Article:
The result overall has been good for investor confidence and the global markets. However, the challenge of exactly how to respond to an ever-changing legal and regulatory environment still exists for most institutions. In many of the largest global banks, they are even starting over from scratch designing completely new risk management solutions because the structures of the original efforts do not allow them to evolve and adapt as their regulatory and compliance requirements change.
Like the famous sword hung by a single hair over the head of Damocles, in the world of risk management there is a huge amount of uncertainty. Uncertainty exists regarding changes in current regulations, new regulations, new interpretations, fallout within industries(for example, the sub-prime market), and stolen customer information among others. The challenge to institutions is to deploy information technology tools that provide protection against these risks, but which are still cost effective and can adapt to evolving regulations.
The regulatory environment for all companies has been dramatically affected by two major pieces of recent federal legislation: the USA Patriot Act and the Sarbanes-Oxley Act of 2002.
A section of the USA Patriot Act (Section 326) requires companies to verify the identity of all company customers. Companies must also verify the identity of non-customers added as signatories on accounts. In addition to verifying identification, in some cases companies must also keep copies of the documents used to verify each customer's identity. Financial services organizations must be able to reconcile all customer information to create complete and accurate profiles of customers. In addition, they must be able to compare these profiles against lists of specially designated nationals and blocked people (known drug dealers, terrorists and other enemies of the state) distributed by the Office of Foreign Assets Control (OFAC) and report matches to the federal government. Also, financial services organizations must set up anti-money-laundering training programs and independent audit functions to test these programs. Clearly, this level of identification and accountability for knowing customers and, in certain cases, their affiliations is unprecedented.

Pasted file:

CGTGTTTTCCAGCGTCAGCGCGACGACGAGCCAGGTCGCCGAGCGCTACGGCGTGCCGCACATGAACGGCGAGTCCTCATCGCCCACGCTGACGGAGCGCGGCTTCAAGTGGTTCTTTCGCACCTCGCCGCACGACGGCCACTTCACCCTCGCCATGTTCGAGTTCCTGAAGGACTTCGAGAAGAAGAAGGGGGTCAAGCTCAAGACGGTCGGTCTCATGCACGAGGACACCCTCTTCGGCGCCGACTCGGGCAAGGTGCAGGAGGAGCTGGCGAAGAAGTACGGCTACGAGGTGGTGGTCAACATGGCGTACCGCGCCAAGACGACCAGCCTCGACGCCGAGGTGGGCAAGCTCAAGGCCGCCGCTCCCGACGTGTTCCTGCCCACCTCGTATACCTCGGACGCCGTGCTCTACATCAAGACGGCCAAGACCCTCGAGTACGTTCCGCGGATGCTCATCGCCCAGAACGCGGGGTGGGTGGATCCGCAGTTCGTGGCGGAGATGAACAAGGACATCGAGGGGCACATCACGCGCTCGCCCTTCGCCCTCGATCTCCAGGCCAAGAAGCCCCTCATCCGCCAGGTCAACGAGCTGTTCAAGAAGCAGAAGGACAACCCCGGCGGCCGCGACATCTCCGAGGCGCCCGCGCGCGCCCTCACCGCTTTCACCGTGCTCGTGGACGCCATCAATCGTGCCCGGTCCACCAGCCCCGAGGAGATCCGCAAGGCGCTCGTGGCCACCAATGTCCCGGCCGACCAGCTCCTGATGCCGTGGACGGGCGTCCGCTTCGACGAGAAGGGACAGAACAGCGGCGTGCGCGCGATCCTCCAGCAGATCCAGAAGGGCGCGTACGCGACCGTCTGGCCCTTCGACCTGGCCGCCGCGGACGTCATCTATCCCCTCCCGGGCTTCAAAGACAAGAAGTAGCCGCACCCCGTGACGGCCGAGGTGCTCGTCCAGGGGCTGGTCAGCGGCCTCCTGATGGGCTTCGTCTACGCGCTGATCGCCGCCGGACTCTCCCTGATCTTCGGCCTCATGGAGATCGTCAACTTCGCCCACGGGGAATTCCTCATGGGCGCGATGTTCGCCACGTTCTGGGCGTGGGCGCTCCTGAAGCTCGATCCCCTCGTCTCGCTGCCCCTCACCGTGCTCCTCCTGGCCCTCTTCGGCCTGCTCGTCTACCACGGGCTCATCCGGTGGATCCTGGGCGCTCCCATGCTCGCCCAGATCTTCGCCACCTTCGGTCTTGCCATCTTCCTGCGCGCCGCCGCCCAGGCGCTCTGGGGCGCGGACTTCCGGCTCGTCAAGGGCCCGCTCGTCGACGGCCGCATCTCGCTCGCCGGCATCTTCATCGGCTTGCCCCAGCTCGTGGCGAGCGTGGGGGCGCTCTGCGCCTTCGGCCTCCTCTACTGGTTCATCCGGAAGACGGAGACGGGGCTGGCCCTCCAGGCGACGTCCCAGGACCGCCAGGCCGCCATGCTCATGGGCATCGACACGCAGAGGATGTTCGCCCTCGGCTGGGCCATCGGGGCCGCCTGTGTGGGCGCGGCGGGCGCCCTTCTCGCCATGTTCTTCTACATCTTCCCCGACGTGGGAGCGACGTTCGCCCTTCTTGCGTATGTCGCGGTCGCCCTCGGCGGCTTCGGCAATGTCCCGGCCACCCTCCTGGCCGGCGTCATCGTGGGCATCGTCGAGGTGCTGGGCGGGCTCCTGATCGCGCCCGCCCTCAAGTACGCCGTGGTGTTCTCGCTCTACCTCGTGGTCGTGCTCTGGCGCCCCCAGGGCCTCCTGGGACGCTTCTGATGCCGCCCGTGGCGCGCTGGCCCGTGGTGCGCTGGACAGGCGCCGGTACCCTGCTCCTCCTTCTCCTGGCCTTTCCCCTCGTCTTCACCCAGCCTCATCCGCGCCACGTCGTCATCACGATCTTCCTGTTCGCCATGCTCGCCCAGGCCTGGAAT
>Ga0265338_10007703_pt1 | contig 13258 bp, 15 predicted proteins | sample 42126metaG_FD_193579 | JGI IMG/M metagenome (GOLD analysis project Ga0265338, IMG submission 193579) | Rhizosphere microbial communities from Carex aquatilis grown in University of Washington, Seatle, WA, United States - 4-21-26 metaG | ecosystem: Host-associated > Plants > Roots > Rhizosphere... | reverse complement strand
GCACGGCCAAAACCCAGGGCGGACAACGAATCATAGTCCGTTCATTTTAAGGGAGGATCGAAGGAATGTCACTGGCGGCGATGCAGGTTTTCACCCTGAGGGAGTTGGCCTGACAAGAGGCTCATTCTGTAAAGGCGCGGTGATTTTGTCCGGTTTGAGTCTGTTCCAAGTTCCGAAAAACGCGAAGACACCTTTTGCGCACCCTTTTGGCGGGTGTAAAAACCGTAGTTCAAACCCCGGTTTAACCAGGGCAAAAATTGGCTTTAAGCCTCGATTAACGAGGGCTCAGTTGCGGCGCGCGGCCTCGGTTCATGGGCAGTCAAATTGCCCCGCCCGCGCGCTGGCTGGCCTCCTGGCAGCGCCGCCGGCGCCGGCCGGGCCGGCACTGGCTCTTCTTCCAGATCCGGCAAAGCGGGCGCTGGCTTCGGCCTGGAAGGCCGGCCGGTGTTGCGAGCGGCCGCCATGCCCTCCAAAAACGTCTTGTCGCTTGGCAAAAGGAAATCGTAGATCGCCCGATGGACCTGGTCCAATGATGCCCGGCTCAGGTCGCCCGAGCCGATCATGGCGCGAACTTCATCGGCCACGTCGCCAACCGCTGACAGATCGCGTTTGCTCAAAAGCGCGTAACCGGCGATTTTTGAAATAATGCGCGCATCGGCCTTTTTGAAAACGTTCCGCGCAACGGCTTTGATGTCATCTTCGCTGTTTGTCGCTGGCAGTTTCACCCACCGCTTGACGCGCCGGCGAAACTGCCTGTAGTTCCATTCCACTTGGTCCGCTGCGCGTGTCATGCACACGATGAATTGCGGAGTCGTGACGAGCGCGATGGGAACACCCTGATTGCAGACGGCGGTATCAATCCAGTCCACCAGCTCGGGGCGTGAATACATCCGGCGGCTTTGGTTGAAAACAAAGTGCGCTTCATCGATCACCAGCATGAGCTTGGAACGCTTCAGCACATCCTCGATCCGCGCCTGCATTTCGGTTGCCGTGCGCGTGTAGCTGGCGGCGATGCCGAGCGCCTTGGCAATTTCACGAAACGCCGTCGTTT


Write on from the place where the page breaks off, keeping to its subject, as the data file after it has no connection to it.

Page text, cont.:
The Sarbanes-Oxley Act of 2002 was a direct response to the financial and accounting scandals that emerged in 2001 and 2002. The law requires public companies to implement procedures that ensure their audit committees can document underlying financial data to validate earnings reports and meet demands for accuracy in pro forma numbers. The Act raises the maximum penalty for securities fraud to 25 years and to 10 years for destroying key financial audit documents and e-mails. It also requires CEOs and CFOs to certify that financial statements fairly represent the financial conditions of the company.
Complying with this regulation requires solutions that enable visibility into financial transactions and the accounting and operational details needed to ensure accuracy and consistency.